Vintage Machine Applique (you can use a modern machine if you like)
At the moment I am making a wall hanging and quilt to commemorate the Queen's Diamond Jubilee and have been posting pictures of work in progress on this thread:-
The Patriotic Challenge was started by two Canadian members QuiltE and works4me. They have been doing a grand job of cheering me on, otherwise I think I might have been quite daunted by the scale of the project I have taken on. I have been posting pictures to show that I am busy working on the quilt, without actually showing what it will look like - I want to save that until the end! However, people have wanted to know more about the method I have been using, so here are some pictures I have taken today to explain how it is done.
I have called this Vintage Machine Applique because it is ideal for use with straight stitch machines, but if you to use a modern machine you could zigzag instead of hand sewing over the raw edge. It's just that I am a true vintage girl and have never used anything other than a straight stitch machine.
First you need to prepare a stencil of your design (or a section of it). I use ordinary greaseproof paper as tracing paper to trace the design.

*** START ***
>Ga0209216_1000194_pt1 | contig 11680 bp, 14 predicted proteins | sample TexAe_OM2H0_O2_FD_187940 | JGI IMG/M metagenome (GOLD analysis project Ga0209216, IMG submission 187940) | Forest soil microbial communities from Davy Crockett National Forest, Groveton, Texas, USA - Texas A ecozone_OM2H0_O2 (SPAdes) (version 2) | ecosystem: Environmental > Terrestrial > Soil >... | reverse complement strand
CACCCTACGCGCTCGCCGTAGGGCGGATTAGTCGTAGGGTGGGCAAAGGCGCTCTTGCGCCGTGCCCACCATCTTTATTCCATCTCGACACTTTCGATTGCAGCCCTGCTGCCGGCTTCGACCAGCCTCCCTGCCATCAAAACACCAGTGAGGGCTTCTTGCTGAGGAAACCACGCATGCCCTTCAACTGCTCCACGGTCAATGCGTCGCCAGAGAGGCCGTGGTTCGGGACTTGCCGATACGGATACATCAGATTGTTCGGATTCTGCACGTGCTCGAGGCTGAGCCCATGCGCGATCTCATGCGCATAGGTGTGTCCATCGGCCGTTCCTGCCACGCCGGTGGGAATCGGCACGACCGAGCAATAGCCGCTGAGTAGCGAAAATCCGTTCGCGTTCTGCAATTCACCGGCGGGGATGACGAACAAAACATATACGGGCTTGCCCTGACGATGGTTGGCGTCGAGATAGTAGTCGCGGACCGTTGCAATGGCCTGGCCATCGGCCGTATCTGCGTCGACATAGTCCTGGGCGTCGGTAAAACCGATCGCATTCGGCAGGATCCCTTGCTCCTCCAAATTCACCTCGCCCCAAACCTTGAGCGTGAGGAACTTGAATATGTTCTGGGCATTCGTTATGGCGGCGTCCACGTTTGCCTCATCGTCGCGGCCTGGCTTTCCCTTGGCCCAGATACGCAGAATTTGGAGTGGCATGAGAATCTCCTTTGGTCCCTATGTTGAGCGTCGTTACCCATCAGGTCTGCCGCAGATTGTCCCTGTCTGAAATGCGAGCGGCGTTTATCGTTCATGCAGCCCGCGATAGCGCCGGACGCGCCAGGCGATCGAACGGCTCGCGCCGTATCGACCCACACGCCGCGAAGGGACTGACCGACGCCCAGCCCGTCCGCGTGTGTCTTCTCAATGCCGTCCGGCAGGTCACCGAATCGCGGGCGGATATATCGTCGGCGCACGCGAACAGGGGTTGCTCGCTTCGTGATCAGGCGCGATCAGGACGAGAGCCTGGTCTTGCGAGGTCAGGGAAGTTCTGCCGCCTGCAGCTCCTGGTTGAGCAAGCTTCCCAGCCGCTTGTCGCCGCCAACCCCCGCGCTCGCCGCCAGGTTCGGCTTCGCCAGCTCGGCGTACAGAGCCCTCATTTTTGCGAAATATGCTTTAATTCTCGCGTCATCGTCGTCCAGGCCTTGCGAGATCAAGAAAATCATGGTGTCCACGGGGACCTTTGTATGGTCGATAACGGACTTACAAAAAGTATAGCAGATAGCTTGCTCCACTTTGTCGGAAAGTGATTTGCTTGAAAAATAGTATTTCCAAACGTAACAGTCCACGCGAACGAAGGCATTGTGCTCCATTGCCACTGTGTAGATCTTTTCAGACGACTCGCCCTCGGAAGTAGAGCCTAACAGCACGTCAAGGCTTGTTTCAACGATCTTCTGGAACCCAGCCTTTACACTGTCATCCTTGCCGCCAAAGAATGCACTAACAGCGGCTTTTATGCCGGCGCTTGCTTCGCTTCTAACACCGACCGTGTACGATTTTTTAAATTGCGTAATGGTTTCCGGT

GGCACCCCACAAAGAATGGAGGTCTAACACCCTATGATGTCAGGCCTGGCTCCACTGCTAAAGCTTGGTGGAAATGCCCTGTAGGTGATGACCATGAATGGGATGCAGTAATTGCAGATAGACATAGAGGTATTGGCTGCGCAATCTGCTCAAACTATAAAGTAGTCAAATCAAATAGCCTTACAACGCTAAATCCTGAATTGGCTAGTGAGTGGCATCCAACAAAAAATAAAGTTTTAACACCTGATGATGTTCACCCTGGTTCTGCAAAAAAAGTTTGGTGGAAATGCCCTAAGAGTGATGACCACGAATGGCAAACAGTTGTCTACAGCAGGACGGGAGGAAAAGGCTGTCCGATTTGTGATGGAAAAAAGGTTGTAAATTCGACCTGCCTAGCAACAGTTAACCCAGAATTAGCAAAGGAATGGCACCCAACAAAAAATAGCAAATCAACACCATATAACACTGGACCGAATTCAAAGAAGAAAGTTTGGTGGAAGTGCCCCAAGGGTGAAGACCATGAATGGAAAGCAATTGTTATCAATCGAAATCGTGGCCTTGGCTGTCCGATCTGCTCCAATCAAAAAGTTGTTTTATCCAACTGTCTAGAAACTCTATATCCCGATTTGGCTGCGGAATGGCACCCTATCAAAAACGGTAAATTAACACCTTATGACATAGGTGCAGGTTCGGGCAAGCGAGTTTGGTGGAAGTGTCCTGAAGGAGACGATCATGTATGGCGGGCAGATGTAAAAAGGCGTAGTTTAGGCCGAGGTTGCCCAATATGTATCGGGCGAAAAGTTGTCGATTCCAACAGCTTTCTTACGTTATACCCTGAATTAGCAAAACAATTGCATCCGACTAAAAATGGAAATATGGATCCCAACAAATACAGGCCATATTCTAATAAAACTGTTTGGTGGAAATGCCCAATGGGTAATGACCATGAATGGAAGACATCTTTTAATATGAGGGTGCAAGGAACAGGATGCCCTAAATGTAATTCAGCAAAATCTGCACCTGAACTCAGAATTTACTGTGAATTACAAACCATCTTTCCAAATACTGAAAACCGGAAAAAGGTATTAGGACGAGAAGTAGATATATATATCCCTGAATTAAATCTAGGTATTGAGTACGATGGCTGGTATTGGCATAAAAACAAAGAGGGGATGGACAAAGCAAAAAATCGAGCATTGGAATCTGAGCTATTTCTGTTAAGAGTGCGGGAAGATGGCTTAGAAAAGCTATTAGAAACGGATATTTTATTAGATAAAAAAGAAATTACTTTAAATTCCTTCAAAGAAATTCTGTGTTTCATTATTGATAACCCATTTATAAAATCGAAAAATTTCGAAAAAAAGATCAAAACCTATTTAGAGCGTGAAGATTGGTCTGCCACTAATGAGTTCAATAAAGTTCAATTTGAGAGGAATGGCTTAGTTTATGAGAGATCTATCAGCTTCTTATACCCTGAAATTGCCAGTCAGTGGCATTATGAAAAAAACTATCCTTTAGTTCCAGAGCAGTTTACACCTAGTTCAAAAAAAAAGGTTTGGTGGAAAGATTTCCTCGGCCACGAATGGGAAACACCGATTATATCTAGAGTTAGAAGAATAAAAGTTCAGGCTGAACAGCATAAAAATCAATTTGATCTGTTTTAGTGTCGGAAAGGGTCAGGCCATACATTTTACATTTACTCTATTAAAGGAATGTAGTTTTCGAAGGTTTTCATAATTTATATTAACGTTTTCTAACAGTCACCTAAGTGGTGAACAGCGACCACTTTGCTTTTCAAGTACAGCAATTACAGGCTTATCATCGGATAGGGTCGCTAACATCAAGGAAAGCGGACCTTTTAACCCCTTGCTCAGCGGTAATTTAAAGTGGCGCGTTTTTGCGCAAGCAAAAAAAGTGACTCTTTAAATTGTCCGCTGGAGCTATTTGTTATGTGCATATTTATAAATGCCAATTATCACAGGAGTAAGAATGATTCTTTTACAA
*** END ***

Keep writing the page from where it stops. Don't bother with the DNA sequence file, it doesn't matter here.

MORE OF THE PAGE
Next, using the sewing machine, make a stencil. I use either ordinary printer paper or brown greaseproof paper (it tends to be stronger than the white). Put a thick needle in the machine, an old blunt one will be fine, and put the tracing on top of the stencil paper and follow the line of the tracing so that you make stencil with the design appearing as a line of perforations on the paper underneath.
The reason I don't use the actual tracing as a stencil is that I do not want to risk transferring pencil onto my work, and secondly, if the stencil has already been perforated once, by the time you remove it from your work it has been perforated twice, and so is easier to remove.
In the pictures I show a stencil with the date 1952, which is going to be in purple on a cream background. The stencil is pinned in position on the purple, which has been laid on top of the cream.
Then it is time to machine sew through all three layers.
The stencil is then torn away, taking care not to pull on the stitching.
Next, the purple is trimmed away about an eighth of an inch outside the stitching line. The raw edge is finished with blanket stitch - I have been using four strands of stranded cotton. It is best to trim as you go so that you do not leave a narrow raw edge exposed for too long before it is sewn over.
This method is very easy. You need no spray starch, freezer paper, iron on backing or anything other than the fabrics you are using and paper. The end result has a real vintage look about it.
If you try this method out, please let me know how you get on!